When it comes to American intellectuals letting us down, I always point to the same specific check point: our most brilliant positive futurist, R. Buckminster Fuller, wrote some pithy stuff in the early 1980s, about the demise of the USA as a constitutional democracy (Grunch of Giants, St. Martins Press), and was soon thereafter dismissed as a crackpot (e.g. by WIRED).
Never mind all the patents, books, degrees, the Medal of Freedom, buckminsterfullerene etc. Objectively speaking, there’s no excuse for squandering the cornucopia of possibilities he introduced over the course of a successful lifetime (calling him “a failure” has been a part of the defamation campaign). We can call him a technocrat, or a cold warrior, but such off-hand labeling is lazy thinking. More attention is paid to Heidegger, despite his importance to the Nazis.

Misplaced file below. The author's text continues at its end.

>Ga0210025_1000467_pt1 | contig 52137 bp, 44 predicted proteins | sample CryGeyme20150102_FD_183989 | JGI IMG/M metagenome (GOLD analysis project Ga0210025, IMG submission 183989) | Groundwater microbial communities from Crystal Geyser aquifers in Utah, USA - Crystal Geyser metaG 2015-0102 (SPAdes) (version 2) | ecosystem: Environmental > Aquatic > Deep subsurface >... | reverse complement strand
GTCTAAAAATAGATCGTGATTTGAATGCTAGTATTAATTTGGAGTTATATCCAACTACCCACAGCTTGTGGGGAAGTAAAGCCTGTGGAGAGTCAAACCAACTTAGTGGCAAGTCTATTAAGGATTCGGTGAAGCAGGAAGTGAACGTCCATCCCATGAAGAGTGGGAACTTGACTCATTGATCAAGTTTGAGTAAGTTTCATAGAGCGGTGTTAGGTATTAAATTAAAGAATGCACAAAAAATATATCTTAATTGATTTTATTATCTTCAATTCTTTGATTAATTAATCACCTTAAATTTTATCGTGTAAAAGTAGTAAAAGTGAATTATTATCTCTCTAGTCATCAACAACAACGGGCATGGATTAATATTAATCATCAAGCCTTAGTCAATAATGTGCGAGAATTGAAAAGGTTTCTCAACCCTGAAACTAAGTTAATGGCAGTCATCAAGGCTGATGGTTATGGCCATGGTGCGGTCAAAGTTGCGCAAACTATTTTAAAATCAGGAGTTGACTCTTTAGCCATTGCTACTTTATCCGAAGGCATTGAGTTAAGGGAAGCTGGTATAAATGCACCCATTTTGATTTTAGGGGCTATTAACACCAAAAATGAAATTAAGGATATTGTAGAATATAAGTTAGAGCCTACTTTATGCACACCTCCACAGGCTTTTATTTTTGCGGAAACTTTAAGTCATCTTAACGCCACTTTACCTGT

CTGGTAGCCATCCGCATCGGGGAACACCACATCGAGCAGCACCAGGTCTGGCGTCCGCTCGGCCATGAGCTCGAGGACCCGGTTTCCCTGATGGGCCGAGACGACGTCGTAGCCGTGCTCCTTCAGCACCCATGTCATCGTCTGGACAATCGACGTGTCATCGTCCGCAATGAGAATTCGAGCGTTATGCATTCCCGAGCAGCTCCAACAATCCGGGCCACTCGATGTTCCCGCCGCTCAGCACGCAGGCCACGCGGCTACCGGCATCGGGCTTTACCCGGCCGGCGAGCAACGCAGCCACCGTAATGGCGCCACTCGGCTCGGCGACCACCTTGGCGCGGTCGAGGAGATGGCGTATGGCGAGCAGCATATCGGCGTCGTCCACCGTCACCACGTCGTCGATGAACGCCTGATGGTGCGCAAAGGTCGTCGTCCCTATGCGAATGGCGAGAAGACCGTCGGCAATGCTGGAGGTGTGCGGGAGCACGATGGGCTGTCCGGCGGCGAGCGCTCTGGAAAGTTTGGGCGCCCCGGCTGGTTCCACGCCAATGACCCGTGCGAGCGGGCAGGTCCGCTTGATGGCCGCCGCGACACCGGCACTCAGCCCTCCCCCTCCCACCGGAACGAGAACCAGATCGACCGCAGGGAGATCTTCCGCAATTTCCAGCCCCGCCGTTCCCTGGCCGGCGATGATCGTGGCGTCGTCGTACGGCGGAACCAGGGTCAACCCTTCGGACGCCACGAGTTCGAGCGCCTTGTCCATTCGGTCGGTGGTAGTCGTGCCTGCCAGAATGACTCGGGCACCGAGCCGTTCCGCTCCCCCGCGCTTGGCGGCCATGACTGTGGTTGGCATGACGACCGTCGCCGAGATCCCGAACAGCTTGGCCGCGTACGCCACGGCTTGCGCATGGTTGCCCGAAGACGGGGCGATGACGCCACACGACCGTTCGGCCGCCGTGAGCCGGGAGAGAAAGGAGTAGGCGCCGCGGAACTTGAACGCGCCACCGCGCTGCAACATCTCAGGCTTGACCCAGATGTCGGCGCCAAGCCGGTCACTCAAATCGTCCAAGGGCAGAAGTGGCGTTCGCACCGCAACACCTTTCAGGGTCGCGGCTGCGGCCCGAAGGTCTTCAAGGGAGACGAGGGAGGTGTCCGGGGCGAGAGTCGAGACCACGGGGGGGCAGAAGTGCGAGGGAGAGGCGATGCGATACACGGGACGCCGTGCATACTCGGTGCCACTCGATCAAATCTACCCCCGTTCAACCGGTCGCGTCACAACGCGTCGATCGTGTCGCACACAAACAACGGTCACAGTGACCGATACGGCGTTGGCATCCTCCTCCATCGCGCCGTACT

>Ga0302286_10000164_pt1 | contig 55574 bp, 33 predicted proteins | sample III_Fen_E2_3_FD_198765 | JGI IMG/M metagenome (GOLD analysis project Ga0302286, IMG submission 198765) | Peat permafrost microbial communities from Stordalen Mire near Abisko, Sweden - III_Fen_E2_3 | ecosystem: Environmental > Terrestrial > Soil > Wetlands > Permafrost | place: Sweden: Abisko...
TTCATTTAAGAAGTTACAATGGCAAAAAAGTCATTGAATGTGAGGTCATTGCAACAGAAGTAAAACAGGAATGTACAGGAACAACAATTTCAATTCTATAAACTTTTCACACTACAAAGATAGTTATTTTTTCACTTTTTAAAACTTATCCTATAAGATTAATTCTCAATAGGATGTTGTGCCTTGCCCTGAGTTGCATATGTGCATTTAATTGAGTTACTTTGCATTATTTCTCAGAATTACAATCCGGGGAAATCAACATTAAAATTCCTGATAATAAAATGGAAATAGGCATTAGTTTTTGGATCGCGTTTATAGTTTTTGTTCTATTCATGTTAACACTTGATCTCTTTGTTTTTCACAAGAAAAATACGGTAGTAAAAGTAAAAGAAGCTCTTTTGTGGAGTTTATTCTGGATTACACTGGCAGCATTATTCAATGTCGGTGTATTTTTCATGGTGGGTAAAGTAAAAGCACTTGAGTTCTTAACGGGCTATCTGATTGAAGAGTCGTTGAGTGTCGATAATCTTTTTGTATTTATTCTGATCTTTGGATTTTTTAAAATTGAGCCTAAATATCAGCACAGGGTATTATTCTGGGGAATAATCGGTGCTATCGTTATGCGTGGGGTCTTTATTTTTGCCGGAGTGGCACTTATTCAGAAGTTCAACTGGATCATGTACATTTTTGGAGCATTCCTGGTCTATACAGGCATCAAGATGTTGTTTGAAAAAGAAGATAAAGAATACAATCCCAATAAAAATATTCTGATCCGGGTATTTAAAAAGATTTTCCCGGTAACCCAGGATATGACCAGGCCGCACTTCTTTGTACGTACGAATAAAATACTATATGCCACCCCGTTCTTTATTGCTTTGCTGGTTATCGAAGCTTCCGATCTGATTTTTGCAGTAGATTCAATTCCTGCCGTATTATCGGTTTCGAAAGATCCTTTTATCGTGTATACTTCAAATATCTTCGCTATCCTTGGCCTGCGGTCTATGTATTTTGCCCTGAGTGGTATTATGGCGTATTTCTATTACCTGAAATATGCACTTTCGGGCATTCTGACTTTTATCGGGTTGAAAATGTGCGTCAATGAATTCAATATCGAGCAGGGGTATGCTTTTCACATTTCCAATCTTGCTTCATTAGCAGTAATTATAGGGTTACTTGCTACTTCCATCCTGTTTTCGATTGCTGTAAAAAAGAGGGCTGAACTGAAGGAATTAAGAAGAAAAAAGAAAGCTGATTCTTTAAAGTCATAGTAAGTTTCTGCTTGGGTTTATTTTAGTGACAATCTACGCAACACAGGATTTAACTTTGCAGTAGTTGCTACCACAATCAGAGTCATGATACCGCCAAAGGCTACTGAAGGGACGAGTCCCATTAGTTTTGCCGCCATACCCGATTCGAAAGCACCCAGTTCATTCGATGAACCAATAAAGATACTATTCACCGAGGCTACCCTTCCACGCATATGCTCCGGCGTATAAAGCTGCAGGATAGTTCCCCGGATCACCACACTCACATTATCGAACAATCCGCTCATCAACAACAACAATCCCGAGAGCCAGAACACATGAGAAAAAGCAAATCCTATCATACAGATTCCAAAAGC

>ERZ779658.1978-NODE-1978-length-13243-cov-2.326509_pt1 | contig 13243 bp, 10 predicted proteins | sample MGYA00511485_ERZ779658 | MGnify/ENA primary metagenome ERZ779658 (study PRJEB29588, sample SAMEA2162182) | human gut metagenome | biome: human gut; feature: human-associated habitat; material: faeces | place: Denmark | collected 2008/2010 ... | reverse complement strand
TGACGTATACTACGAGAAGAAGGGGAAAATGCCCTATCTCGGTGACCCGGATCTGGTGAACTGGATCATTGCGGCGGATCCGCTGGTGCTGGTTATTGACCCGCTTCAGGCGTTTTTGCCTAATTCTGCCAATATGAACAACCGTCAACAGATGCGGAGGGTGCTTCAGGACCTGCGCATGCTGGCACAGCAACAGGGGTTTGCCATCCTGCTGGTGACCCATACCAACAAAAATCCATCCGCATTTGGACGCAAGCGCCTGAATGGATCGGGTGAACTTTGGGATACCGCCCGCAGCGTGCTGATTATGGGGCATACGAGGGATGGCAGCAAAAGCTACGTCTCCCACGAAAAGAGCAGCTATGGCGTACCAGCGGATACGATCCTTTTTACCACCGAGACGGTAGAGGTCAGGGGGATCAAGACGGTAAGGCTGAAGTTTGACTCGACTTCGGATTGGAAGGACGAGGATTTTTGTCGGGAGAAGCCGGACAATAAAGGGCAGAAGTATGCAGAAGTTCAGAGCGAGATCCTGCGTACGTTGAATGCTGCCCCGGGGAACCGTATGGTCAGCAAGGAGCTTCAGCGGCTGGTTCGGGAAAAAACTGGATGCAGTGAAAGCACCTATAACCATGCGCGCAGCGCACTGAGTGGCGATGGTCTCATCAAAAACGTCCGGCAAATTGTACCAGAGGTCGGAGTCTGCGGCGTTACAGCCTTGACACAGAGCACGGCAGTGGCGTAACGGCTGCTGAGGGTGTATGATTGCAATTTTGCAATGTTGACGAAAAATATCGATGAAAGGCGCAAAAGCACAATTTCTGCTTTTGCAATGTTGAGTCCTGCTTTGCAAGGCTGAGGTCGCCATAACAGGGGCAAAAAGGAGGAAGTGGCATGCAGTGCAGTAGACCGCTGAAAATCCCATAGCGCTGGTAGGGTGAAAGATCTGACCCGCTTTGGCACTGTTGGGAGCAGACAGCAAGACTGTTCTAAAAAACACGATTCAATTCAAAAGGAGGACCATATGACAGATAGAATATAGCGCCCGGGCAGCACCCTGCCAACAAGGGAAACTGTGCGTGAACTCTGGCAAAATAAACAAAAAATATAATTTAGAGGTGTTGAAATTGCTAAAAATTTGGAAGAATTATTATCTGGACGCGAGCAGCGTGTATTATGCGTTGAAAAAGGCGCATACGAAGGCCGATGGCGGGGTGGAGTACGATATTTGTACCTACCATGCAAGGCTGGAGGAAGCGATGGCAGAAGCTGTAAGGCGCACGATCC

What’s actionable in the wake of this indefensible decision? I work to stay constructive when I look for answers to that question.
Since we’re speaking of intellectuals, might we shift our focus, from politicians to the universities?
In her book The Girl from Spaceship Earth, the author Patricia Ravasio, goes to Stanford with her clipboard to survey random students and/or faculty regarding whether he features in any of their coursework. No, he doesn’t. Do they even know his papers are stored at Stanford? No, they don’t.
I always hope writers such as yourself will find a way to join us in reverting to this check point and pursuing the road not taken. My continuing to hold on to this banner has been a lonely business, although I’m not claiming to be entirely alone in my choice of champions. I’ve met some wonderful people thanks to my taking Fuller seriously, as a philosopher, even while he was still alive, and I was fresh out of Princeton.
Walter Kaufmann, another one of my teachers (and no fan of Heidegger) warned us constantly that fascism, or totalitarianism, or whatever we want to call it, could easily sneak up on us again. As a native born German who fled his country to fight fascism, he had witnessed first hand its insidious spread. That was decades ago, and people tended to laugh him off. Now we see he was prescient.